Clinton, Trump Make Closing Arguments With 2 Weeks Until Election Day

Oct 25, 2016
Originally published on October 25, 2016 6:00 pm
Copyright 2017 NPR. To see more, visit http://www.npr.org/.

KELLY MCEVERS, HOST:

This is what it sounds like two weeks before Election Day.

(SOUNDBITE OF ARCHIVED RECORDING)

DONALD TRUMP: This is bigger than me or any of us. It's about our country.

(SOUNDBITE OF ARCHIVED RECORDING)

HILLARY CLINTON: This is bigger than me. It's bigger than any of us. It's even bigger than Donald Trump if you can believe it.

MCEVERS: That's Hillary Clinton and Donald Trump speaking at separate events in Florida with a similar goal in mind - get people to the polls. We'll hear from some voters in a moment. But now let's hear what the candidates are doing in their final sprint. NPR's Asma Khalid is in Miami with Hillary Clinton's campaign. Hello.

ASMA KHALID, BYLINE: Hi, how are you?

MCEVERS: Good. And NPR's Scott Detrow is in Tallahassee with Donald Trump's campaign. Hi to you.

SCOTT DETROW, BYLINE: Hey there.

MCEVERS: OK. So, Asma, let's start with you. What is Hillary Clinton's closing argument right now to voters?

KHALID: Well, Kelly, when you hear Hillary Clinton on the stump these days, she's kind of got a two-part closing argument. Number one, she wants to reaffirm a positive message. And so she's focusing on her policy agenda. You know, she is a wonk. She'll often say on the stump that she likes to create plans She likes to create lists.

And so she'll talk about those plans. She'll talk about equal pay for women, affordable college education, raising the federal minimum wage. She's also talking quite a bit about an effort to make the United States a global clean energy leader. But then there's another thing that she's trying to do, number two - part, I guess you could say, of her closing argument. And that is she is trying to go after Donald Trump as an unprecedented threat to democracy.

In the final debate, Trump refused to say that he would respect the results of the election, and Clinton is pointing out that she has never heard a candidate ever say anything akin to that before. And here's how she put it today at a rally in Florida.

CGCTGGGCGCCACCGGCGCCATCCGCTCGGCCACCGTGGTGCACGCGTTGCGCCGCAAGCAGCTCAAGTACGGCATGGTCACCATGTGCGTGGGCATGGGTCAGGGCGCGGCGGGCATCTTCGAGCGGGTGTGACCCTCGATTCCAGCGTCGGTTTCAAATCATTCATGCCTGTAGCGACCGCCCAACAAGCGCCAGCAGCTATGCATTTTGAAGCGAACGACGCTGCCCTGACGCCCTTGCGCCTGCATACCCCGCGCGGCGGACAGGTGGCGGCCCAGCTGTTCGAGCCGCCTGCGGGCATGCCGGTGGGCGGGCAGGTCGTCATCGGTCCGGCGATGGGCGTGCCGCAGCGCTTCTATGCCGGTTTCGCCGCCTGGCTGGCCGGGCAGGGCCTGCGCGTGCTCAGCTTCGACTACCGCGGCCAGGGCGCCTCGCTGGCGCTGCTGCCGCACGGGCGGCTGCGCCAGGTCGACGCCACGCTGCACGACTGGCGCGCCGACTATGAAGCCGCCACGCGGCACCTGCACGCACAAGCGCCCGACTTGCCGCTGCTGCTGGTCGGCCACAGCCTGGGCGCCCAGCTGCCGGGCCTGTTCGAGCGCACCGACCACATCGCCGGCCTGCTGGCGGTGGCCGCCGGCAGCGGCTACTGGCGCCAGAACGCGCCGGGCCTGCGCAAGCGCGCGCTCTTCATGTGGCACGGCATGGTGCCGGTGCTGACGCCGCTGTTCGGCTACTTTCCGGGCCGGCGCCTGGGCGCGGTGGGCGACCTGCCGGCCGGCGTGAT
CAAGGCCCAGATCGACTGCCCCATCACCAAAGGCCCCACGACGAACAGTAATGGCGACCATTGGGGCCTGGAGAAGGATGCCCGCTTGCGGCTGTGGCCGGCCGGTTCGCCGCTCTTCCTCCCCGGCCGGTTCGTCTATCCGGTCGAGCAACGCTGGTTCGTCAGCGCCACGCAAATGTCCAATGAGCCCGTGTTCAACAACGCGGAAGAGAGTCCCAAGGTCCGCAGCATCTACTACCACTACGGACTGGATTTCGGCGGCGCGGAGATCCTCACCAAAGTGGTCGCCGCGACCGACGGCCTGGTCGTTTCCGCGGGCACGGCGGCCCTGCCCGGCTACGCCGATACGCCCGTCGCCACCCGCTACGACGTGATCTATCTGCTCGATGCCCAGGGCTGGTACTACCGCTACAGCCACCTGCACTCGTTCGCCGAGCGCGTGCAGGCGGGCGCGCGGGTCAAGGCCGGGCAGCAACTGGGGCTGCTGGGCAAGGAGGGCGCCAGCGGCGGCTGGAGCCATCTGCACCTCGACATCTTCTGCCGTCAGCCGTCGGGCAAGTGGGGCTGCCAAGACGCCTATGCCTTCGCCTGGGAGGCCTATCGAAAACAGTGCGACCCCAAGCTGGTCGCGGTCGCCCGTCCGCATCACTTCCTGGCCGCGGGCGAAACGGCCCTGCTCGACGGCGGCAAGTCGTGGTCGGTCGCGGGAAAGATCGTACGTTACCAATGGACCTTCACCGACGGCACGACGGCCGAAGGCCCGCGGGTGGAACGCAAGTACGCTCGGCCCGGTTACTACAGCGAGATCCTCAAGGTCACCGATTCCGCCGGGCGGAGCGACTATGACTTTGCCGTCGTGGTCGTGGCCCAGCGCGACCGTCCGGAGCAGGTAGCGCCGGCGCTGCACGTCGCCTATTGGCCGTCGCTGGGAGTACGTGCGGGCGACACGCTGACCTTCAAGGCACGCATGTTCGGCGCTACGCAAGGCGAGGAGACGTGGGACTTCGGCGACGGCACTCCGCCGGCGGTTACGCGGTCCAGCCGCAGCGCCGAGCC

(SOUNDBITE OF ARCHIVED RECORDING)

CLINTON: Now, after spending his entire campaign attacking one group of Americans after another - immigrants, African-Americans, Latinos, women, POWs, Muslims, people with disabilities - now his final target is democracy itself.

MCEVERS: That's what Hillary Clinton had to say. And Scott, Donald Trump is spending a lot of his final stretch responding to these kinds of attacks. Is that right?

DETROW: That's right. And he's not really backing down from it. The idea of a rigged system, everything from the election to the media to the government, it's been a major theme Trump is sticking to. In fact, today Trump mocked Clinton and President Obama for being concerned about his talk about voter fraud. He called them both, in his words, phoneys. So Trump's talking a lot about that, but he also is talking about what he wants to do as president. You know, he's been running against the establishment all along, and he's turned it into a bit of a slogan lately. Here's how he put it in Sanford, Fla., earlier today.

(SOUNDBITE OF ARCHIVED RECORDING)

TRUMP: I want everyone to Washington to hear and to heed the words I'm about to say. If we win on November 8, we are going to Washington, D.C., and we together are going to drain the swamp.

DETROW: That's a reform package Trump is talking about that would include everything from a constitutional amendment creating term limits for congress to a lot of restrictions on lobbyists, among other things.

MCEVERS: You both are in Florida. And this, of course, is a state that's crucial in this race. Looking at where the candidates are spending their time and putting their resources, what can we learn about their strategy in this final stretch? Asma, you first.

KHALID: Sure. So a spokeswoman for the Clinton campaign says that they are focused this week on states where there are already large numbers of people voting, that being a state like Florida that's already begun early voting. They say that they anticipate somewhere of, like, around 60 percent of voters will have already cast their ballots before we reach Election Day. So that is a crucial part of their strategy.

But the other thing is, you know, she's sending out surrogates to places across the state to sort of hit Donald Trump in ways that she sometimes can't. And in particular, President Obama is expected to campaign even more heavily than he has been in the coming weeks.

MCEVERS: And Scott, where's Trump focused in these final days?

DETROW: Florida as well. He's been camped out here for three straight days, holding multiple rallies all over the state. Trump did concede on Fox News today that if he doesn't win here, it's unlikely he'll win the White House. But just one sign of how unusual this campaign is - Trump is going to take some time off tomorrow morning to be in Washington, D.C., not for a campaign event but for an event at his new luxury hotel.

MCEVERS: Two hard-working reporters - NPR's Scott Detrow on the trail with Donald Trump and NPR's Asma Khalid with Hillary Clinton. Thanks, both of you.

KHALID: You're welcome.

DETROW: Sure thing. Transcript provided by NPR, Copyright NPR.